When Robert E. Lee’s Army of Northern Virginia threatened southern Pennsylvania during the Maryland Campaign (September 4–20, 1862), Pennsylvania Governor Andrew G. Curtin successfully lobbied to have Reynolds returned to his home state to mobilize the militia. During his brief absence, Reynolds missed the Battle of Antietam (September 17, 1862).
Battle of Fredericksburg
When Lee called off his offensive and retreated to Virginia after the Battle of Antietam, Reynolds returned to the Army of the Potomac and assumed command of the 1st Corps. During the Battle of Fredericksburg (December 11–15, 1862), Reynolds’ 3rd Division, commanded by George G. Meade, temporarily breached the Confederate line, achieving the only federal success of the day. In early January 1863, the War Department promoted Reynolds to major general of volunteers, effective November 29, 1862.
Spurns Offer to Lead the Army of the Potomac
At the Battle of Chancellorsville (April 30-May 6, 1863) General Joseph Hooker held Reynolds’ Corps in reserve. After the Union defeat, Reynolds joined several of Hooker’s subordinate generals, including Major General Darius N. Couch and Major General Henry W. Slocum, in lobbying for Hooker’s dismissal. In early June, President Lincoln reportedly called Reynolds to Washington and offered him command of the Army of the Potomac during a private meeting. Reynolds told the President that he would not accept the promotion unless Lincoln could insulate him from the political interference that had hampered the army’s performance during the war. Lincoln either could not or would not offer Reynolds the autonomy he requested. When the President sacked Hooker on June 28, 1863, the job went to Reynolds’ friend and subordinate officer George G. Meade.
While President Lincoln was struggling with the question of who would lead the Army of the Potomac, Robert E. Lee began his second invasion of the North. On June 15, the Army of Northern Virginia began crossing the Potomac River into Maryland. Two weeks later, on June 30, Lee’s army invaded Pennsylvania. When Meade assumed command of the Army of the Potomac, he placed Reynolds in charge of the army’s left wing, comprising Reynolds’ own 1st Corps, Major General Daniel E. Sickles’ 3rd Corps, Major General Oliver O. Howard’s 11th Corps, and Brigadier General John Buford’s Cavalry Division.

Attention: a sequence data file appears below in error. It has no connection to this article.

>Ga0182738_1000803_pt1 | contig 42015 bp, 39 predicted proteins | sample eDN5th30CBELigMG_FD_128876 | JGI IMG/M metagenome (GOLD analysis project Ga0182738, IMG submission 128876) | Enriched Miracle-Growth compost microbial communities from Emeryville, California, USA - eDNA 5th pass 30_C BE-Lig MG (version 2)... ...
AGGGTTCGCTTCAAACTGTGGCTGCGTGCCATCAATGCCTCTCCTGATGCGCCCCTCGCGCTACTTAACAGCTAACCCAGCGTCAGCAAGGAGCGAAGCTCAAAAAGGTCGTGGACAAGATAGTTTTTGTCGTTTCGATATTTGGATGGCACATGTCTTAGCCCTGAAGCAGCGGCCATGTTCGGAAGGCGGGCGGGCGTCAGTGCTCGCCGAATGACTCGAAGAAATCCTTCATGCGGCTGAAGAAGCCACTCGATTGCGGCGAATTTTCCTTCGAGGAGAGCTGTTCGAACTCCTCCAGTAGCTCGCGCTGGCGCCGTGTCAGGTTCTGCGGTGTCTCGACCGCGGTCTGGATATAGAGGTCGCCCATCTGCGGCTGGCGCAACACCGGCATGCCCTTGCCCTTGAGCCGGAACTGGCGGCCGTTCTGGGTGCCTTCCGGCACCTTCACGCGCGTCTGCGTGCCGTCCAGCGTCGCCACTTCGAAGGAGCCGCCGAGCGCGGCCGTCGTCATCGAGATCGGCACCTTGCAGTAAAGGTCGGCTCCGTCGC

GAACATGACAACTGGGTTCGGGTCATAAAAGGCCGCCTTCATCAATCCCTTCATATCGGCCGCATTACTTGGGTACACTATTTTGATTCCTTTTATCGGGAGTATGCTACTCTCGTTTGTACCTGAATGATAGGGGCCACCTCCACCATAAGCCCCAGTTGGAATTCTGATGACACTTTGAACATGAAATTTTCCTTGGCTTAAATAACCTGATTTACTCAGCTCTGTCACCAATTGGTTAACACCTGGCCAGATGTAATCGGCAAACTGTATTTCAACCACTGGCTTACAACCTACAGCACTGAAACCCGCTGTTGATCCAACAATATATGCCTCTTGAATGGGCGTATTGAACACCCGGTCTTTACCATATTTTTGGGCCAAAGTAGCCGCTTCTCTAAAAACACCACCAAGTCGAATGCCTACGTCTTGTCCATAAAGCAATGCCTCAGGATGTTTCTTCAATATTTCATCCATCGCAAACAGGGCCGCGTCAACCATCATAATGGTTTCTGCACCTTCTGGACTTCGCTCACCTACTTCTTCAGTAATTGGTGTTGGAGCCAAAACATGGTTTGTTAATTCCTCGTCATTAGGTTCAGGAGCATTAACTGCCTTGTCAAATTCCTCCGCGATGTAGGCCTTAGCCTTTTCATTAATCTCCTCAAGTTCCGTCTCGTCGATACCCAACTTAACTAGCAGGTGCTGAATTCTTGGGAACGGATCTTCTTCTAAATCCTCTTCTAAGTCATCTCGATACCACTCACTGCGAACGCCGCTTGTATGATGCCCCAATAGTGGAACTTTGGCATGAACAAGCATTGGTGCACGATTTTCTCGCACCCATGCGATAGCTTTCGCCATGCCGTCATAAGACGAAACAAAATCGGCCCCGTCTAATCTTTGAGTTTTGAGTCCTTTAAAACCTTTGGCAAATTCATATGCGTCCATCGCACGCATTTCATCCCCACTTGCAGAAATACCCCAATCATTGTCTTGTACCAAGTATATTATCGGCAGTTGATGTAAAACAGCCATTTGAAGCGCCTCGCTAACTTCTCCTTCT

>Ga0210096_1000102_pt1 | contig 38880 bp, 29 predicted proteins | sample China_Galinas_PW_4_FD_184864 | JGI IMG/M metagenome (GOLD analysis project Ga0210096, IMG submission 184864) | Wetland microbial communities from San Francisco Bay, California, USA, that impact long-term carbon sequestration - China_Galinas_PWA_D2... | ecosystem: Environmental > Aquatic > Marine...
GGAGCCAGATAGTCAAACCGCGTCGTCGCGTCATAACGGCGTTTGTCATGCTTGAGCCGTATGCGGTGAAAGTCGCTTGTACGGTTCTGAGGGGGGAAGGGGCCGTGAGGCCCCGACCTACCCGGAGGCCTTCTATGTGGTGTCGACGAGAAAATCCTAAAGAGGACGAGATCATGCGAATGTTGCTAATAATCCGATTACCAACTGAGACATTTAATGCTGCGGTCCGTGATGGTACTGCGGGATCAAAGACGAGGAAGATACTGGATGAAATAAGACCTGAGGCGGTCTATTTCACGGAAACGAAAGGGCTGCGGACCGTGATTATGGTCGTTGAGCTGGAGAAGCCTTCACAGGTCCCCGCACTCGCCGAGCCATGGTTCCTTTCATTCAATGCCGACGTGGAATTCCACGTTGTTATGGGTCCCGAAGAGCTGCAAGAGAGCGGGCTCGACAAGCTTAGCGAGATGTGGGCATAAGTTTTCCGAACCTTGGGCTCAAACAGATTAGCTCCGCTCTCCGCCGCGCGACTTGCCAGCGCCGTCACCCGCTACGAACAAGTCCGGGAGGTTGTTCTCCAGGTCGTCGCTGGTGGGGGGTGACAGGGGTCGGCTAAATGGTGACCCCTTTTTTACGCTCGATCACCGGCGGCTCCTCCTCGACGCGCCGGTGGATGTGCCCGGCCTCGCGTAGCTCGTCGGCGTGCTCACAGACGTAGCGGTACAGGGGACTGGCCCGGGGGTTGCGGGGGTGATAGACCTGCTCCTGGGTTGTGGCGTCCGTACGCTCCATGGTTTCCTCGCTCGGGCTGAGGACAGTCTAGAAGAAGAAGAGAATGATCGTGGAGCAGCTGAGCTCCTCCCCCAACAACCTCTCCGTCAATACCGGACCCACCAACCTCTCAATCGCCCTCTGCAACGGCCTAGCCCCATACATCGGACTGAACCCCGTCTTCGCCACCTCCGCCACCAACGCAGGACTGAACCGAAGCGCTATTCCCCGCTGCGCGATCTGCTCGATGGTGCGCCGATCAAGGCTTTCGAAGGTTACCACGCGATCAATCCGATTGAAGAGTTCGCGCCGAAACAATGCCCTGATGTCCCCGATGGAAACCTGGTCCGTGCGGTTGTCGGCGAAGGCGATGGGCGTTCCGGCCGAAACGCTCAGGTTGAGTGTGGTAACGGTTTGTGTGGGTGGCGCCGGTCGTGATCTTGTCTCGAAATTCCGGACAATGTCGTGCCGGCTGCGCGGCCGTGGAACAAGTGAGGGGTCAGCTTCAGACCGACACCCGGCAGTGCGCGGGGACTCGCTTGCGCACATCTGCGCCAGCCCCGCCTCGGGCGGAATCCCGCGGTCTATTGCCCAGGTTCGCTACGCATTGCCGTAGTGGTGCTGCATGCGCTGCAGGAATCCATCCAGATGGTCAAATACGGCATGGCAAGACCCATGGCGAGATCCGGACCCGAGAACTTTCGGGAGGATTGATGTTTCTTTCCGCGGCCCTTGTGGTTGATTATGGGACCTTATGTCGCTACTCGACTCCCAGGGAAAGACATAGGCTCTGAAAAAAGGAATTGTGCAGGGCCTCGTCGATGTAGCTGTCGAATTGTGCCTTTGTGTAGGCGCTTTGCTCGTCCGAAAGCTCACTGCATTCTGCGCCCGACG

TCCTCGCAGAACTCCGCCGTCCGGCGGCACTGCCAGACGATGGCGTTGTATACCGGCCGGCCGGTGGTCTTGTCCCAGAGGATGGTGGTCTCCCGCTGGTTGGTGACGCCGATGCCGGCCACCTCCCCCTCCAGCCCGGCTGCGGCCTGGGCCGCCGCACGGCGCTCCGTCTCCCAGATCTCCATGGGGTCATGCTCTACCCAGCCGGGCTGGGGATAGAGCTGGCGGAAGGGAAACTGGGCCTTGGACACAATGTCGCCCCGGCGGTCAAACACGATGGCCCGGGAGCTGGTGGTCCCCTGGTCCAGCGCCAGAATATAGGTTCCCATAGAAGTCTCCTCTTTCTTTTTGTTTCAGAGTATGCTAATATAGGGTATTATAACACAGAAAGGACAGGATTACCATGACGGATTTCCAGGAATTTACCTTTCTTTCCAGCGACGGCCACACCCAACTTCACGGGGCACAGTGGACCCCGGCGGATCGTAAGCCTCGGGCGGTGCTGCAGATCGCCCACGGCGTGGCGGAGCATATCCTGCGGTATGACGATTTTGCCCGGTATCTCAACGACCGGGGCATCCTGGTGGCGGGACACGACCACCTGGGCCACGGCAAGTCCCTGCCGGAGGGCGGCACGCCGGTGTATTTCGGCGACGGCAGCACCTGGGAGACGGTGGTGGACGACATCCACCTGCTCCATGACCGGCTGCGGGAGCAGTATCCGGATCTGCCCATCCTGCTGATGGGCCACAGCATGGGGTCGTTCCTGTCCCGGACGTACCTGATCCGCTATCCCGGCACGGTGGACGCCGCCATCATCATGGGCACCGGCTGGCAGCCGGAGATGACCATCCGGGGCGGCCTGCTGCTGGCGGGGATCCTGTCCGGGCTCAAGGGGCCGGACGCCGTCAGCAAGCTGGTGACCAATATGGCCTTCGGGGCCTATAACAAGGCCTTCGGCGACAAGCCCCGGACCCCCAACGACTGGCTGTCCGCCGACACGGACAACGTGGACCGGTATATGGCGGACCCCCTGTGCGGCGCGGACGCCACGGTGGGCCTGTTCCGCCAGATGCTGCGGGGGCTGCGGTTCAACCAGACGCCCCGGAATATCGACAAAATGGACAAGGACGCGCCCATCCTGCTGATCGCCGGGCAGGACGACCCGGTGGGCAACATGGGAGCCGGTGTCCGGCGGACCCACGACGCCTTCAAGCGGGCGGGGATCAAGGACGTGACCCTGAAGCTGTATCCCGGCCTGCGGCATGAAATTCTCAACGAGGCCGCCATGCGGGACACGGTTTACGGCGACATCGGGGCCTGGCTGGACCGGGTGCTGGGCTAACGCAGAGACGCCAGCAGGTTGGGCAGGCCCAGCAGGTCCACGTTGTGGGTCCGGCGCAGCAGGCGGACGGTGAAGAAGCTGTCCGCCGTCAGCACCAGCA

As Meade and Reynolds began maneuvering their forces to counter Lee’s invading army, Buford’s cavalry occupied the town of Gettysburg, Pennsylvania on the morning of June 30, 1863. Recognizing the importance of the high ground around Gettysburg, Buford established defensive positions on three ridges northwest of town to delay Confederate troops advancing from that direction. Outnumbered nearly three to one, Buford planned to stall the Rebels long enough for Reynolds to reinforce him.
Death at the Battle of Gettysburg
Reynolds arrived on the field at mid-morning on July 1, 1863. After meeting with Buford, he began deploying infantry units of his 1st Corps. At roughly 10:15, while Reynolds was positioning the 2nd Wisconsin Infantry Regiment at Herbst Woods, a musket ball struck him in the back of the neck, killing him instantly. The source of the missile remains clouded. Some accounts attribute it to a Confederate sniper, others contend it was a random shot fired by approaching Rebel forces, and a few blame it on friendly fire. Regardless of the source, Meade and the Union lost a skilled general and inspiring leader of men.
Reynolds was buried in his hometown of Lancaster, Pennsylvania on July 4, 1863. He left behind a grieving fiancée, Catherine Mary (Kate) Hewitt. Since Reynolds’ death, officials have erected four monuments commemorating the general on the site of the Battle of Gettysburg.